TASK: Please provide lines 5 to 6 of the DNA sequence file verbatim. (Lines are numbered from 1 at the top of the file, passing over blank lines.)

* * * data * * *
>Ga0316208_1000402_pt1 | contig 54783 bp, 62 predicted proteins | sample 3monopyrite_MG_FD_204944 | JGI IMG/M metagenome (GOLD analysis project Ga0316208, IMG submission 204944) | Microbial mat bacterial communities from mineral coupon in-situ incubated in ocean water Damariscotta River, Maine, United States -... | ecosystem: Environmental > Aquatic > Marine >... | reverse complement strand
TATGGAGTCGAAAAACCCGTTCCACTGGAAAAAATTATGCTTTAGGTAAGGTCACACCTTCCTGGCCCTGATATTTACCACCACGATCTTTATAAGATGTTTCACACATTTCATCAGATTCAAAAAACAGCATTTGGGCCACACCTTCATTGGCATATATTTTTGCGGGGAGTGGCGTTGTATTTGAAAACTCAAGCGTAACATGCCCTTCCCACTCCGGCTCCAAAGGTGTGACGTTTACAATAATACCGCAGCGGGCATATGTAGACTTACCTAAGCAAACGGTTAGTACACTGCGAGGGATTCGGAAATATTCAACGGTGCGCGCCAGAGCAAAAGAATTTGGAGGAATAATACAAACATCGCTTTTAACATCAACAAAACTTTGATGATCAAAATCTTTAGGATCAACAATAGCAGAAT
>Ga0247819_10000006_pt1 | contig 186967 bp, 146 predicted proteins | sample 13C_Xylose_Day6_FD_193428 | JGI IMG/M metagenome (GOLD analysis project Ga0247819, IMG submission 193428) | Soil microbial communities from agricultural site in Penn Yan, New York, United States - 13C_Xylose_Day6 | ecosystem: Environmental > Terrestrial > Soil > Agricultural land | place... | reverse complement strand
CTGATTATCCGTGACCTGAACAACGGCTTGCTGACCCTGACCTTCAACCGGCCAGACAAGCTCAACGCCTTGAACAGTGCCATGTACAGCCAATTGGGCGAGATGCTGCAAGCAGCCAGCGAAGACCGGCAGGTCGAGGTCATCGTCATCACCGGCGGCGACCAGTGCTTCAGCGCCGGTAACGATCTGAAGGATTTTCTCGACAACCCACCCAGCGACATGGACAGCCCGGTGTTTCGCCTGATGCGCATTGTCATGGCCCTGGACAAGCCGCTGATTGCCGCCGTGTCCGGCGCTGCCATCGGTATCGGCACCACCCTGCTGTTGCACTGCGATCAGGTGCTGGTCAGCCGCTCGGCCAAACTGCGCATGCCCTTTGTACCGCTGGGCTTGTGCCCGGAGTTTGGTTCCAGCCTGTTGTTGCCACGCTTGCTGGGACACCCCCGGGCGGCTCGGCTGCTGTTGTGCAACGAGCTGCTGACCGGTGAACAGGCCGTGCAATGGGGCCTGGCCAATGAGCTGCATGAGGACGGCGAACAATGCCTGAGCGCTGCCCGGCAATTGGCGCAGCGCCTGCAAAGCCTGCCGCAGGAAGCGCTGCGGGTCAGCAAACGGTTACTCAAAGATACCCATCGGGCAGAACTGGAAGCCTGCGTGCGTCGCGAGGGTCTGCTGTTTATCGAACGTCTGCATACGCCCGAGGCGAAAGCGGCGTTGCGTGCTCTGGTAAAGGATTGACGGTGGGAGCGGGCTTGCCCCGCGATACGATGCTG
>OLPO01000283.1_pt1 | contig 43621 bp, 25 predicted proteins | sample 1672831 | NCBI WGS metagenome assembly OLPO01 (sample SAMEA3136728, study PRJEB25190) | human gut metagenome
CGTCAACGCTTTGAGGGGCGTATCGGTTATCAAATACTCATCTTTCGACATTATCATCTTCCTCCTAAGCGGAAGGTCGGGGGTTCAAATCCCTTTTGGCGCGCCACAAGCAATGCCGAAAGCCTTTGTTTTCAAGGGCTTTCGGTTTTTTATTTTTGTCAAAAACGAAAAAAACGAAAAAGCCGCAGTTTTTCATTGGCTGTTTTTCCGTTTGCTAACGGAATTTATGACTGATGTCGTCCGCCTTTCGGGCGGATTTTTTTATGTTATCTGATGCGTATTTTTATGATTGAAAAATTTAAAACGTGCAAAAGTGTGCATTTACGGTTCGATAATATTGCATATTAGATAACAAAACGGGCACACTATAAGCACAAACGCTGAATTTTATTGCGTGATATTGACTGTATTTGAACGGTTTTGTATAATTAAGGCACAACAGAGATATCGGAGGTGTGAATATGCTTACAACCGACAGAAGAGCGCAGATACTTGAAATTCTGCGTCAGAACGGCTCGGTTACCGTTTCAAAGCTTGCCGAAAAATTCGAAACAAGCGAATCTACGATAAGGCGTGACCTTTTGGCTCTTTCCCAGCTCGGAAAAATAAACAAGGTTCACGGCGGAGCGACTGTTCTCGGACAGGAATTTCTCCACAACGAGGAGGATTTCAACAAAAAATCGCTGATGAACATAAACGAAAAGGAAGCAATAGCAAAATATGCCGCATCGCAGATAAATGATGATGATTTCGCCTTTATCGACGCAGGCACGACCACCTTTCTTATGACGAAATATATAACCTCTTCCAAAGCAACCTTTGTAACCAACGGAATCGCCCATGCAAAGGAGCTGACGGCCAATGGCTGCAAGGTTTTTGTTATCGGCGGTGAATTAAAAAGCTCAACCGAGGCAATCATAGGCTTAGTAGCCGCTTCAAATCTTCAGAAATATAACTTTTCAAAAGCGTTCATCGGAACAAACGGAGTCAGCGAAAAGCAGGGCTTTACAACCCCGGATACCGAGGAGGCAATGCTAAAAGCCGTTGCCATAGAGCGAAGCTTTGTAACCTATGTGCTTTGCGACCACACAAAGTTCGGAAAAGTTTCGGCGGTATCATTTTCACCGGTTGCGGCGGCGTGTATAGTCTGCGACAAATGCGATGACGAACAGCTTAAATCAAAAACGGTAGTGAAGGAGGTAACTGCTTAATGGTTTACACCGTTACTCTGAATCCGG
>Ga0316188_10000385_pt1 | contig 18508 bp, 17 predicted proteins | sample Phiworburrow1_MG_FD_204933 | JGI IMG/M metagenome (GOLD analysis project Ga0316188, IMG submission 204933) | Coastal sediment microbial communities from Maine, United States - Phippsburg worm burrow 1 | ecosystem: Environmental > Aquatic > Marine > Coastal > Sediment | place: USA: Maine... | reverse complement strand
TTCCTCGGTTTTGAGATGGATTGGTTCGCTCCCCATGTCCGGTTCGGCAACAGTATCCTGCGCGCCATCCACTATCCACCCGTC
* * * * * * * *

>OLPO01000283.1_pt1 | contig 43621 bp, 25 predicted proteins | sample 1672831 | NCBI WGS metagenome assembly OLPO01 (sample SAMEA3136728, study PRJEB25190) | human gut metagenome
CGTCAACGCTTTGAGGGGCGTATCGGTTATCAAATACTCATCTTTCGACATTATCATCTTCCTCCTAAGCGGAAGGTCGGGGGTTCAAATCCCTTTTGGCGCGCCACAAGCAATGCCGAAAGCCTTTGTTTTCAAGGGCTTTCGGTTTTTTATTTTTGTCAAAAACGAAAAAAACGAAAAAGCCGCAGTTTTTCATTGGCTGTTTTTCCGTTTGCTAACGGAATTTATGACTGATGTCGTCCGCCTTTCGGGCGGATTTTTTTATGTTATCTGATGCGTATTTTTATGATTGAAAAATTTAAAACGTGCAAAAGTGTGCATTTACGGTTCGATAATATTGCATATTAGATAACAAAACGGGCACACTATAAGCACAAACGCTGAATTTTATTGCGTGATATTGACTGTATTTGAACGGTTTTGTATAATTAAGGCACAACAGAGATATCGGAGGTGTGAATATGCTTACAACCGACAGAAGAGCGCAGATACTTGAAATTCTGCGTCAGAACGGCTCGGTTACCGTTTCAAAGCTTGCCGAAAAATTCGAAACAAGCGAATCTACGATAAGGCGTGACCTTTTGGCTCTTTCCCAGCTCGGAAAAATAAACAAGGTTCACGGCGGAGCGACTGTTCTCGGACAGGAATTTCTCCACAACGAGGAGGATTTCAACAAAAAATCGCTGATGAACATAAACGAAAAGGAAGCAATAGCAAAATATGCCGCATCGCAGATAAATGATGATGATTTCGCCTTTATCGACGCAGGCACGACCACCTTTCTTATGACGAAATATATAACCTCTTCCAAAGCAACCTTTGTAACCAACGGAATCGCCCATGCAAAGGAGCTGACGGCCAATGGCTGCAAGGTTTTTGTTATCGGCGGTGAATTAAAAAGCTCAACCGAGGCAATCATAGGCTTAGTAGCCGCTTCAAATCTTCAGAAATATAACTTTTCAAAAGCGTTCATCGGAACAAACGGAGTCAGCGAAAAGCAGGGCTTTACAACCCCGGATACCGAGGAGGCAATGCTAAAAGCCGTTGCCATAGAGCGAAGCTTTGTAACCTATGTGCTTTGCGACCACACAAAGTTCGGAAAAGTTTCGGCGGTATCATTTTCACCGGTTGCGGCGGCGTGTATAGTCTGCGACAAATGCGATGACGAACAGCTTAAATCAAAAACGGTAGTGAAGGAGGTAACTGCTTAATGGTTTACACCGTTACTCTGAATCCGG